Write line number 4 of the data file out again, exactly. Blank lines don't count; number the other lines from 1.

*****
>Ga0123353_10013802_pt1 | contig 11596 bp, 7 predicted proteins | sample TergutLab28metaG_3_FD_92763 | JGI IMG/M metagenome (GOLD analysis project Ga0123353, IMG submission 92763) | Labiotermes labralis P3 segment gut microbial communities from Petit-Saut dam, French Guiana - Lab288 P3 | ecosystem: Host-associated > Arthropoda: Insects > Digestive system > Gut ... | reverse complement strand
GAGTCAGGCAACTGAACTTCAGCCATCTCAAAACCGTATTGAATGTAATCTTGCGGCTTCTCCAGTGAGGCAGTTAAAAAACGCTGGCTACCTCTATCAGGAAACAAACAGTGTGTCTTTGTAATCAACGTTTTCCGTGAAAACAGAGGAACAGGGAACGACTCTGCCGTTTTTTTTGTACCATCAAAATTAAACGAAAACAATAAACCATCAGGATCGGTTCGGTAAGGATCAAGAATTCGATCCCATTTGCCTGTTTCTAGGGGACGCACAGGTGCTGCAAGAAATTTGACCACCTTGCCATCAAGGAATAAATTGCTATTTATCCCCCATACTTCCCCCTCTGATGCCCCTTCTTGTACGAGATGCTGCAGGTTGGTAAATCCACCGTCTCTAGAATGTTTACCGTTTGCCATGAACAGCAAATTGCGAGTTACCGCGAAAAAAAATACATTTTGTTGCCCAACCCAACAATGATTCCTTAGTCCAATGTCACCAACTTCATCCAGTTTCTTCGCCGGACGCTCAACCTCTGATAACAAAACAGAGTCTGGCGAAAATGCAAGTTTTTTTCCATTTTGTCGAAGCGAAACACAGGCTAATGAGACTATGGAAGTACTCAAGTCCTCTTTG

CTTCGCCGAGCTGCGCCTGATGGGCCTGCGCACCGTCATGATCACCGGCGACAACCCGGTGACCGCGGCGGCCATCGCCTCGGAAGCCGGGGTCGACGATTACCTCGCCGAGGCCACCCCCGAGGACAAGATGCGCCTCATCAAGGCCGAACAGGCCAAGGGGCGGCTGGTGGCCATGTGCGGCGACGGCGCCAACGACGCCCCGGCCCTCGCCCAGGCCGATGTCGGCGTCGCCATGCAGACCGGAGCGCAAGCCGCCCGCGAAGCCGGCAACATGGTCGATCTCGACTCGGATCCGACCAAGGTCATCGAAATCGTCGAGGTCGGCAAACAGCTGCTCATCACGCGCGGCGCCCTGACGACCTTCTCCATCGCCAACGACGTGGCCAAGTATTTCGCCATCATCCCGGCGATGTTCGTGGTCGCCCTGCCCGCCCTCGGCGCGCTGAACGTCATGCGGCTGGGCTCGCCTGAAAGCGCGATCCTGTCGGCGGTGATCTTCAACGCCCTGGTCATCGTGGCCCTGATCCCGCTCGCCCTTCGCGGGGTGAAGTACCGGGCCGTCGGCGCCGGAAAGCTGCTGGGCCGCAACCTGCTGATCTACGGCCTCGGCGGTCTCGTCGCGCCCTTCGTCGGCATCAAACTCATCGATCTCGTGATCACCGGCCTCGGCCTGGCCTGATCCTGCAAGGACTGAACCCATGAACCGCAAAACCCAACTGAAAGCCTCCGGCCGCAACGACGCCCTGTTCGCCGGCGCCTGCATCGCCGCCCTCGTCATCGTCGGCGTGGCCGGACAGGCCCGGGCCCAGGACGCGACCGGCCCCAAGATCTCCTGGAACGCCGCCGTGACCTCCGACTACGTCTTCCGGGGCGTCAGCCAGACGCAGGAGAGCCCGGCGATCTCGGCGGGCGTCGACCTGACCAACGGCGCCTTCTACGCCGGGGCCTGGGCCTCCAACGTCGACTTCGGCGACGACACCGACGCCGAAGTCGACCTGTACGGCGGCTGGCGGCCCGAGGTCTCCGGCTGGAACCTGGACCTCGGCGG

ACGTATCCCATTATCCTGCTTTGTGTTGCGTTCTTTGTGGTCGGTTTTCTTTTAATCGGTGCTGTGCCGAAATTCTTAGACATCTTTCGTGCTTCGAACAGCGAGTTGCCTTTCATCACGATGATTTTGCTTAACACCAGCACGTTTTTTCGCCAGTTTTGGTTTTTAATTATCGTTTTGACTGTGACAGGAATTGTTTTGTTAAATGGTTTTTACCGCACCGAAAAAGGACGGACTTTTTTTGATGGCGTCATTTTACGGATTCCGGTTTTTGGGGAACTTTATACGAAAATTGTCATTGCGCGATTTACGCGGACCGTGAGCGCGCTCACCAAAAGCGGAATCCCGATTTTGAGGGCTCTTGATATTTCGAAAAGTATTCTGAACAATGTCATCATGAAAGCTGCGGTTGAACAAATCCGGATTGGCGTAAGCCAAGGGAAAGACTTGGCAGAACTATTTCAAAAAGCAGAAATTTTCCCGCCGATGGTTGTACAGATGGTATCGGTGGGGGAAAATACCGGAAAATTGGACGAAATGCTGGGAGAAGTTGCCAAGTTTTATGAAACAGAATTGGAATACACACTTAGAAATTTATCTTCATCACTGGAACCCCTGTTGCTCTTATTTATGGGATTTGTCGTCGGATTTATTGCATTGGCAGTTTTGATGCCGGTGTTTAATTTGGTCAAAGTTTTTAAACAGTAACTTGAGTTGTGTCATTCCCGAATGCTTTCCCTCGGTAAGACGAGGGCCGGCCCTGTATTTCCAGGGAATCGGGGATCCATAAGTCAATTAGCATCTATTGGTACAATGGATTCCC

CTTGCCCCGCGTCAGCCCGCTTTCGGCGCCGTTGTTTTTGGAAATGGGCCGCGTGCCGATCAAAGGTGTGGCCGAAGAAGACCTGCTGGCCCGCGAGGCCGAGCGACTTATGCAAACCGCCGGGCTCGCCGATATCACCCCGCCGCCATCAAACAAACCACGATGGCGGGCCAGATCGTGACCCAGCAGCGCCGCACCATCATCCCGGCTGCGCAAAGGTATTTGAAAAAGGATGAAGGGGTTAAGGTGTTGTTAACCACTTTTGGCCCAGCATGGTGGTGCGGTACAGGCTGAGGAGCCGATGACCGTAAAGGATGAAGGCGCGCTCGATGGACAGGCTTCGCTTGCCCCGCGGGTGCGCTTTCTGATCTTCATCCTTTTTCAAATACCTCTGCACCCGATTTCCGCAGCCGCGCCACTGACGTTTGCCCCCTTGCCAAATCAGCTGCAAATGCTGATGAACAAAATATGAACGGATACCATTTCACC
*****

ACGTATCCCATTATCCTGCTTTGTGTTGCGTTCTTTGTGGTCGGTTTTCTTTTAATCGGTGCTGTGCCGAAATTCTTAGACATCTTTCGTGCTTCGAACAGCGAGTTGCCTTTCATCACGATGATTTTGCTTAACACCAGCACGTTTTTTCGCCAGTTTTGGTTTTTAATTATCGTTTTGACTGTGACAGGAATTGTTTTGTTAAATGGTTTTTACCGCACCGAAAAAGGACGGACTTTTTTTGATGGCGTCATTTTACGGATTCCGGTTTTTGGGGAACTTTATACGAAAATTGTCATTGCGCGATTTACGCGGACCGTGAGCGCGCTCACCAAAAGCGGAATCCCGATTTTGAGGGCTCTTGATATTTCGAAAAGTATTCTGAACAATGTCATCATGAAAGCTGCGGTTGAACAAATCCGGATTGGCGTAAGCCAAGGGAAAGACTTGGCAGAACTATTTCAAAAAGCAGAAATTTTCCCGCCGATGGTTGTACAGATGGTATCGGTGGGGGAAAATACCGGAAAATTGGACGAAATGCTGGGAGAAGTTGCCAAGTTTTATGAAACAGAATTGGAATACACACTTAGAAATTTATCTTCATCACTGGAACCCCTGTTGCTCTTATTTATGGGATTTGTCGTCGGATTTATTGCATTGGCAGTTTTGATGCCGGTGTTTAATTTGGTCAAAGTTTTTAAACAGTAACTTGAGTTGTGTCATTCCCGAATGCTTTCCCTCGGTAAGACGAGGGCCGGCCCTGTATTTCCAGGGAATCGGGGATCCATAAGTCAATTAGCATCTATTGGTACAATGGATTCCC